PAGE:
This week, I completed a survey on the BBC website to discover which class I belong to. In reality, I don’t have much doubt about which class I belong to, so I was really discovering more about the people who designed the survey than I was about myself.
Over the last few days, there’s been a brief flurry of media interest in new research that suggests there are now seven classes in Britain. The survey was based on this idea. It declared me to be part of the “precariat”. This is odd, because even on the survey’s own terms, I didn’t seem to meet the criteria for it. It may be because I’m self-employed.
Then again, the questions were so bizarre that I doubt many of the findings are likely to be useful at all. I wasn’t asked what work I do, but was asked what work my friends do. This varies considerably. I was asked what I enjoyed in terms of entertainment. For these researchers, it seems that class is not about money and power, but about whether you go to the theatre.
Of course, such things might be an indicator of how much disposable income you have. But the cultural associations of a particular activity often have little to do with the income needed for it. Just think of the cost of going to a Premier League football match.
Associating class with culture and recreation gives the impression that class is some sort of lifestyle choice rather than something structural. This sort of attitude makes it easier for some people to dismiss the whole notion of class. Examples include Jill Kirby of the right-wing Centre for Policy Studies, who appeared on the Today programme to argue that “class has eroded almost completely”.
I was disappointed that nobody on the programme asked her to explain how it is that the majority of finance directors, QCs and senior journalists went to fee-paying schools, even though 93% of people in the UK are educated at state schools. The Prime Minister, Deputy Prime Minister, Chancellor of the Exchequer, Mayor of London and Archbishop of Canterbury all went to some of the most expensive schools in the country, which between them educate less than one percent of the UK population. How can anyone argue that this is a country without class?
Another argument that is often heard is that “we are all middle class now”. Those people who go straight from Eton to Oxford to well-paid jobs in investment banks are certainly not middle class. Nor are the million people working in supermarkets and the even greater number working in call centres, many of whom are on zero-hours contracts with little legal protection and far less job security than in the “traditional” working class jobs they have replaced.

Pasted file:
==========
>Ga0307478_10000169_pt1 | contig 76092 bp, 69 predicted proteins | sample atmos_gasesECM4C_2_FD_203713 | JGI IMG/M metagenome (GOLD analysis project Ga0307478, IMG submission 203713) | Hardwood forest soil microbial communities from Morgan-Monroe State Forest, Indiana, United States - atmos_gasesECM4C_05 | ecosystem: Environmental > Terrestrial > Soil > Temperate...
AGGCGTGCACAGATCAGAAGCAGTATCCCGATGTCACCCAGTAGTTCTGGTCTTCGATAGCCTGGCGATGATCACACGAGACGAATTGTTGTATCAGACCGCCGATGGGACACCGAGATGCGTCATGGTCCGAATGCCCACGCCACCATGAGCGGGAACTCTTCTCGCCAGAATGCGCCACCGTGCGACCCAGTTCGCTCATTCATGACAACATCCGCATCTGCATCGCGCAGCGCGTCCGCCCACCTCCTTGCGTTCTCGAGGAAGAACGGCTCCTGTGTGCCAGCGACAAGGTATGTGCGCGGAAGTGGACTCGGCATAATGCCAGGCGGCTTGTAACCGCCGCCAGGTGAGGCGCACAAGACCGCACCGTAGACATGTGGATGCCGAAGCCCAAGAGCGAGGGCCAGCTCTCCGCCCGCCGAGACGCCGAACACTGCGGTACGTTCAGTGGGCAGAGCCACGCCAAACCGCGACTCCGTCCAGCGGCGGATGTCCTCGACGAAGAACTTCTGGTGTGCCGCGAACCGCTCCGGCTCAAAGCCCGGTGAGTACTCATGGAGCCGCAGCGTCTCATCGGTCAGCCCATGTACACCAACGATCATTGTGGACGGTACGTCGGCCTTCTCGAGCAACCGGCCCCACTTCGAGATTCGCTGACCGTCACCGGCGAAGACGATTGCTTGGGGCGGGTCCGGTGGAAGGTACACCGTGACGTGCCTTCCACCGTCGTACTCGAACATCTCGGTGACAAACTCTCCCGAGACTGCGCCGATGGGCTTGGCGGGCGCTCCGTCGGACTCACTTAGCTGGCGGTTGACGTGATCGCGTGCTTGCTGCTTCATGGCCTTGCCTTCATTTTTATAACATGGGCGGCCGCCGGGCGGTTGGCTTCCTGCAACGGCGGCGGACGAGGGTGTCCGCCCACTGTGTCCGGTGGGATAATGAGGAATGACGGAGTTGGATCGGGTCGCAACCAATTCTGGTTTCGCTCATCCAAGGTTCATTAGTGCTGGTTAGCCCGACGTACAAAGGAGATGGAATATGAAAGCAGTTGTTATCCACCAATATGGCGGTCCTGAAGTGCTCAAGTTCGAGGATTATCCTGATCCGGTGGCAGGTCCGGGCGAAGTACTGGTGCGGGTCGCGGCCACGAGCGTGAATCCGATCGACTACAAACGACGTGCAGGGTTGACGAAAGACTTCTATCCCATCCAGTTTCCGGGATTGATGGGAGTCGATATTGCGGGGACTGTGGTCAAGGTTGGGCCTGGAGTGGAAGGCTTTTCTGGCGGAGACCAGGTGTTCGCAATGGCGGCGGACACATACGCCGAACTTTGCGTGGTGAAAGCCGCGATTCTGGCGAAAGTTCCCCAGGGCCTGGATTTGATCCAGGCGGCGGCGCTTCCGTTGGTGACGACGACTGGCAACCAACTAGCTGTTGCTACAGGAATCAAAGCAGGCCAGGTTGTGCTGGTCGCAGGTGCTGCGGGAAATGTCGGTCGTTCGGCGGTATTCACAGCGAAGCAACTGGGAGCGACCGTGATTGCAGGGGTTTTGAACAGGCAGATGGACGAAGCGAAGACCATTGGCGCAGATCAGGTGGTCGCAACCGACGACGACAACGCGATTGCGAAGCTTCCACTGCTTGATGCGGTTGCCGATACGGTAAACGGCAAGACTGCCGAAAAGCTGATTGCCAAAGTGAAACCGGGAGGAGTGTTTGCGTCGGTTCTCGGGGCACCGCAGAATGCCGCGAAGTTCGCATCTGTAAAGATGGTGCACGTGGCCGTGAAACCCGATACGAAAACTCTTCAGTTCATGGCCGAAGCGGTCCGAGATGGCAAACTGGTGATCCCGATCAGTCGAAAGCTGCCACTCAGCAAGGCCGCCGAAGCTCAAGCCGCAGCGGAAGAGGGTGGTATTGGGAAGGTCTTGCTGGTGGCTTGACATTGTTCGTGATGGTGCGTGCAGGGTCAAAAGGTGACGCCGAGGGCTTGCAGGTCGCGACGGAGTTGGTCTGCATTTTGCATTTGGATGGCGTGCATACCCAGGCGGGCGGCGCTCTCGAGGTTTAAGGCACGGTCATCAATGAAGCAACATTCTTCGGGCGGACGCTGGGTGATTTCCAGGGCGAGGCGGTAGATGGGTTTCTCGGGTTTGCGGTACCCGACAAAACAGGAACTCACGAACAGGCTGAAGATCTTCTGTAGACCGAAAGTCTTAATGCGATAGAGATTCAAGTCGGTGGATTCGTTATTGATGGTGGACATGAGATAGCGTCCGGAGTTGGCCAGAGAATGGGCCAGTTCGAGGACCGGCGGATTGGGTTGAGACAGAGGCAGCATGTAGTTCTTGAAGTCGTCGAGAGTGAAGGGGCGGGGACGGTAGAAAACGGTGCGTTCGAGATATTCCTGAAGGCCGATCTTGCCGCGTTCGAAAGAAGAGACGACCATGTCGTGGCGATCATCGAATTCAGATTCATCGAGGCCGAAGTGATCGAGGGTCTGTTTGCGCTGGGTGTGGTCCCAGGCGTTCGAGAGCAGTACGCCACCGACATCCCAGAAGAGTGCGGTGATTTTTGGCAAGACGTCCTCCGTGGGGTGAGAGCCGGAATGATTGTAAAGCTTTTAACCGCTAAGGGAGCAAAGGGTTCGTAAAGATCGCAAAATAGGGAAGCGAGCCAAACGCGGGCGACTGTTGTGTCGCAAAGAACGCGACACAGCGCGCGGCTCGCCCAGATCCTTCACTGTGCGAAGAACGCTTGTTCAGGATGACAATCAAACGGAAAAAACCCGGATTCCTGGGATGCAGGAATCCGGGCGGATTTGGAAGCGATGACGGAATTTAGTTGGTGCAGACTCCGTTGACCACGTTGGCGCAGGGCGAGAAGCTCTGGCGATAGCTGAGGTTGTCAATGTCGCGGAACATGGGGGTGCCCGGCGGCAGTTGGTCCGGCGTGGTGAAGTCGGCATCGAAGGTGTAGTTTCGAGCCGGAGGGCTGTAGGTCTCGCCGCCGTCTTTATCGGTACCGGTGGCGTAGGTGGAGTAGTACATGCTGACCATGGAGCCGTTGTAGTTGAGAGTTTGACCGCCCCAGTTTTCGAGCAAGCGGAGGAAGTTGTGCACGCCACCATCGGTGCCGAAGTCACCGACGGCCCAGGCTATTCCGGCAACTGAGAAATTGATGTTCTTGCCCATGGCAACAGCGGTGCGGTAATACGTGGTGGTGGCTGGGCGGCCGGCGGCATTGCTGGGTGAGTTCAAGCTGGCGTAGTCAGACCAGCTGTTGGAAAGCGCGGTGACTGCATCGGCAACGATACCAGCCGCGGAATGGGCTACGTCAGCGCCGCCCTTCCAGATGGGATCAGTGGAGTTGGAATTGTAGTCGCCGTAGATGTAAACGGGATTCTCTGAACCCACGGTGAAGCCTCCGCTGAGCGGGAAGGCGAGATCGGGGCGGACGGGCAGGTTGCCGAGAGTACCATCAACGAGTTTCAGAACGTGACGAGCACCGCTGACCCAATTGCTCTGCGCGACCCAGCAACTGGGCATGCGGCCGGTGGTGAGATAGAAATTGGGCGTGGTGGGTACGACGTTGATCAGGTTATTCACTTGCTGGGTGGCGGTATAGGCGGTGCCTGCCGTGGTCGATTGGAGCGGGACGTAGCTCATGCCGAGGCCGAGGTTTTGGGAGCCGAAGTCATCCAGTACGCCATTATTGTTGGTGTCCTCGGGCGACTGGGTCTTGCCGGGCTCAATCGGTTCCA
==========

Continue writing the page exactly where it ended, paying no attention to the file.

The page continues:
I’ve seen class from various angles. My father was a manual worker and I grew up on a council estate. Studying in Oxford, I realised that the “middle class” people – the sons and daughters of teachers and junior managers – had far more in common with me than they did with those who had been to fee-paying schools. Indeed, even people who had been to the less expensive private schools were at a considerable distance from the old Etonians. The big difference was clearly between the people from the “top” schools and the rest of us.
Of course, someone on a middle income who also has a fulfilling and flexible job is likely to have more power over their life than someone on a low income with a demeaning job. I’m not suggesting that there are no nuances or sub-divisions. But let’s not use this as an excuse to mask the reality of the most important distinction. As the Occupy movement has put it, this is between the “one percent” and the “ninety-nine percent”.
Some people point to the blurring of the boundary between the middle and working class as evidence that class does not matter. They say that it shows that people such as Karl Marx were wrong. However, you have only to read Chapter One of The Communist Manifesto to discover that a blurring between the middle and working class is just what Marx predicted. He argued that the increasingly important division was between a tiny number of very rich people and everyone else.
This should not come as any surprise in Britain today – or, indeed, in most of the world. The poor and people in the middle are being told to pay for an economic crisis caused by a system that served the rich. The poorest are suffering the most, with swingeing benefits coming into force only days before the Centre for Policy Studies claimed that class had been eroded. People on middle, as well as low, incomes are facing job losses and pension cuts, just as the NHS is part-privatised, university fees are trebled and local services destroyed at every turn.
People who object to all this have been accused by David Cameron and George Osborne of waging “class war”. It is Cameron and Osborne who are waging class war. They have slashed taxes for the rich, defended millionaire bonuses and turned a blind eye to corporate tax-dodging at the same time as taking a slash-and-burn approach to public services. The Conservative Party are continuing with their three-hundred-year tradition of promoting the interests of the wealthy. Surveys that define class by tastes in music are not going to help us to resist them.
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